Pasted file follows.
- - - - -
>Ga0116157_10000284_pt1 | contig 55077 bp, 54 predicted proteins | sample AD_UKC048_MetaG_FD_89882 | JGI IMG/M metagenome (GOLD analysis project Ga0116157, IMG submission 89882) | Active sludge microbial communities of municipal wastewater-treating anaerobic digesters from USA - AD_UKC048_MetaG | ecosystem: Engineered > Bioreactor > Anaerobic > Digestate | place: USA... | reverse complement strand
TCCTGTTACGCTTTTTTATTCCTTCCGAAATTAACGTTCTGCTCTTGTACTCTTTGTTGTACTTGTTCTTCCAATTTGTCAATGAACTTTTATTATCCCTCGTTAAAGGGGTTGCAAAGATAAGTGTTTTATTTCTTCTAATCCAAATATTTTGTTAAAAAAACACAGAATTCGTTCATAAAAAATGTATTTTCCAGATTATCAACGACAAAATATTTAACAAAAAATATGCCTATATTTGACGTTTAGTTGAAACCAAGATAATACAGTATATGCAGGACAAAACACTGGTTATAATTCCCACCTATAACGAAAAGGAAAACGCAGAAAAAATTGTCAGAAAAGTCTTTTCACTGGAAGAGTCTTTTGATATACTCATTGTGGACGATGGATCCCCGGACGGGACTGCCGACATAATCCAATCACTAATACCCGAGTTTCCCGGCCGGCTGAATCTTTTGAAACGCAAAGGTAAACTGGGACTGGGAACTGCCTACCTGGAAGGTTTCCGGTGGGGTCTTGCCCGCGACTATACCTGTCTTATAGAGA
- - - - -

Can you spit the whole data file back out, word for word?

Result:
>Ga0116157_10000284_pt1 | contig 55077 bp, 54 predicted proteins | sample AD_UKC048_MetaG_FD_89882 | JGI IMG/M metagenome (GOLD analysis project Ga0116157, IMG submission 89882) | Active sludge microbial communities of municipal wastewater-treating anaerobic digesters from USA - AD_UKC048_MetaG | ecosystem: Engineered > Bioreactor > Anaerobic > Digestate | place: USA... | reverse complement strand
TCCTGTTACGCTTTTTTATTCCTTCCGAAATTAACGTTCTGCTCTTGTACTCTTTGTTGTACTTGTTCTTCCAATTTGTCAATGAACTTTTATTATCCCTCGTTAAAGGGGTTGCAAAGATAAGTGTTTTATTTCTTCTAATCCAAATATTTTGTTAAAAAAACACAGAATTCGTTCATAAAAAATGTATTTTCCAGATTATCAACGACAAAATATTTAACAAAAAATATGCCTATATTTGACGTTTAGTTGAAACCAAGATAATACAGTATATGCAGGACAAAACACTGGTTATAATTCCCACCTATAACGAAAAGGAAAACGCAGAAAAAATTGTCAGAAAAGTCTTTTCACTGGAAGAGTCTTTTGATATACTCATTGTGGACGATGGATCCCCGGACGGGACTGCCGACATAATCCAATCACTAATACCCGAGTTTCCCGGCCGGCTGAATCTTTTGAAACGCAAAGGTAAACTGGGACTGGGAACTGCCTACCTGGAAGGTTTCCGGTGGGGTCTTGCCCGCGACTATACCTGTCTTATAGAGA